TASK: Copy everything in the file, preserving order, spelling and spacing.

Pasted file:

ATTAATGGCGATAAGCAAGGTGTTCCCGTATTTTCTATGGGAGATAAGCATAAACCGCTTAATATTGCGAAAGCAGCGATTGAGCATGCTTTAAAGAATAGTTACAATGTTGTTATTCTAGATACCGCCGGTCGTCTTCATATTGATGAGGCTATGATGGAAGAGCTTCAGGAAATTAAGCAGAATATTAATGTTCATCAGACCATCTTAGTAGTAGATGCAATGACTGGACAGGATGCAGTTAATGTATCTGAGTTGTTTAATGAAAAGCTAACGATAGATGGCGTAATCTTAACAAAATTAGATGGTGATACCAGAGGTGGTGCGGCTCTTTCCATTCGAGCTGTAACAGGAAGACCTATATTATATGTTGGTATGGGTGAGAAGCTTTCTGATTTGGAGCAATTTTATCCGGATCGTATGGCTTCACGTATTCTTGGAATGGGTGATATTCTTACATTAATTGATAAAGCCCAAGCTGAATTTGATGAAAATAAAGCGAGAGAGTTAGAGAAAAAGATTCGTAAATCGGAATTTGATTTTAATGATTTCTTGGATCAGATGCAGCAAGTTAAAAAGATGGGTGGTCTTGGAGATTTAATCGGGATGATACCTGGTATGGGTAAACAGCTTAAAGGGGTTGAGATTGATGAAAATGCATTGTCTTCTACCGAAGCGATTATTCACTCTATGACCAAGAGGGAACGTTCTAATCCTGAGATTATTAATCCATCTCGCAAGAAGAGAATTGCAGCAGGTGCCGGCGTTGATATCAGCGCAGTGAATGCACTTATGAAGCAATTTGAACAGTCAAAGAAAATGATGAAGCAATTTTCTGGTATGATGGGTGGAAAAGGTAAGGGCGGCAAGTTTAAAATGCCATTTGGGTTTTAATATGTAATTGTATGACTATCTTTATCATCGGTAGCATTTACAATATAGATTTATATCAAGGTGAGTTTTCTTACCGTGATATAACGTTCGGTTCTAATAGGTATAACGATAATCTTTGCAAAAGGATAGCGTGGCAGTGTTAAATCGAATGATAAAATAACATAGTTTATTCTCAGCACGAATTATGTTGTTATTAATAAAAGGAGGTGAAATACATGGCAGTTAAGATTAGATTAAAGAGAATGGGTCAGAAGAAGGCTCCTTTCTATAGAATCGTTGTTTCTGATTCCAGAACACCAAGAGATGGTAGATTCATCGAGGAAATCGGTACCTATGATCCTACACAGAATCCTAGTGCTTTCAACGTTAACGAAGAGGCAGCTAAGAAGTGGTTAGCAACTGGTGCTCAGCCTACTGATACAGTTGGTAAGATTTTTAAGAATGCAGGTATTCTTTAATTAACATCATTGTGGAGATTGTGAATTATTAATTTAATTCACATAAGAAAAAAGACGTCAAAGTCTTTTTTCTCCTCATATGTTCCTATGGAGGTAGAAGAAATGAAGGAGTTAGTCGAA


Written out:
ATTAATGGCGATAAGCAAGGTGTTCCCGTATTTTCTATGGGAGATAAGCATAAACCGCTTAATATTGCGAAAGCAGCGATTGAGCATGCTTTAAAGAATAGTTACAATGTTGTTATTCTAGATACCGCCGGTCGTCTTCATATTGATGAGGCTATGATGGAAGAGCTTCAGGAAATTAAGCAGAATATTAATGTTCATCAGACCATCTTAGTAGTAGATGCAATGACTGGACAGGATGCAGTTAATGTATCTGAGTTGTTTAATGAAAAGCTAACGATAGATGGCGTAATCTTAACAAAATTAGATGGTGATACCAGAGGTGGTGCGGCTCTTTCCATTCGAGCTGTAACAGGAAGACCTATATTATATGTTGGTATGGGTGAGAAGCTTTCTGATTTGGAGCAATTTTATCCGGATCGTATGGCTTCACGTATTCTTGGAATGGGTGATATTCTTACATTAATTGATAAAGCCCAAGCTGAATTTGATGAAAATAAAGCGAGAGAGTTAGAGAAAAAGATTCGTAAATCGGAATTTGATTTTAATGATTTCTTGGATCAGATGCAGCAAGTTAAAAAGATGGGTGGTCTTGGAGATTTAATCGGGATGATACCTGGTATGGGTAAACAGCTTAAAGGGGTTGAGATTGATGAAAATGCATTGTCTTCTACCGAAGCGATTATTCACTCTATGACCAAGAGGGAACGTTCTAATCCTGAGATTATTAATCCATCTCGCAAGAAGAGAATTGCAGCAGGTGCCGGCGTTGATATCAGCGCAGTGAATGCACTTATGAAGCAATTTGAACAGTCAAAGAAAATGATGAAGCAATTTTCTGGTATGATGGGTGGAAAAGGTAAGGGCGGCAAGTTTAAAATGCCATTTGGGTTTTAATATGTAATTGTATGACTATCTTTATCATCGGTAGCATTTACAATATAGATTTATATCAAGGTGAGTTTTCTTACCGTGATATAACGTTCGGTTCTAATAGGTATAACGATAATCTTTGCAAAAGGATAGCGTGGCAGTGTTAAATCGAATGATAAAATAACATAGTTTATTCTCAGCACGAATTATGTTGTTATTAATAAAAGGAGGTGAAATACATGGCAGTTAAGATTAGATTAAAGAGAATGGGTCAGAAGAAGGCTCCTTTCTATAGAATCGTTGTTTCTGATTCCAGAACACCAAGAGATGGTAGATTCATCGAGGAAATCGGTACCTATGATCCTACACAGAATCCTAGTGCTTTCAACGTTAACGAAGAGGCAGCTAAGAAGTGGTTAGCAACTGGTGCTCAGCCTACTGATACAGTTGGTAAGATTTTTAAGAATGCAGGTATTCTTTAATTAACATCATTGTGGAGATTGTGAATTATTAATTTAATTCACATAAGAAAAAAGACGTCAAAGTCTTTTTTCTCCTCATATGTTCCTATGGAGGTAGAAGAAATGAAGGAGTTAGTCGAA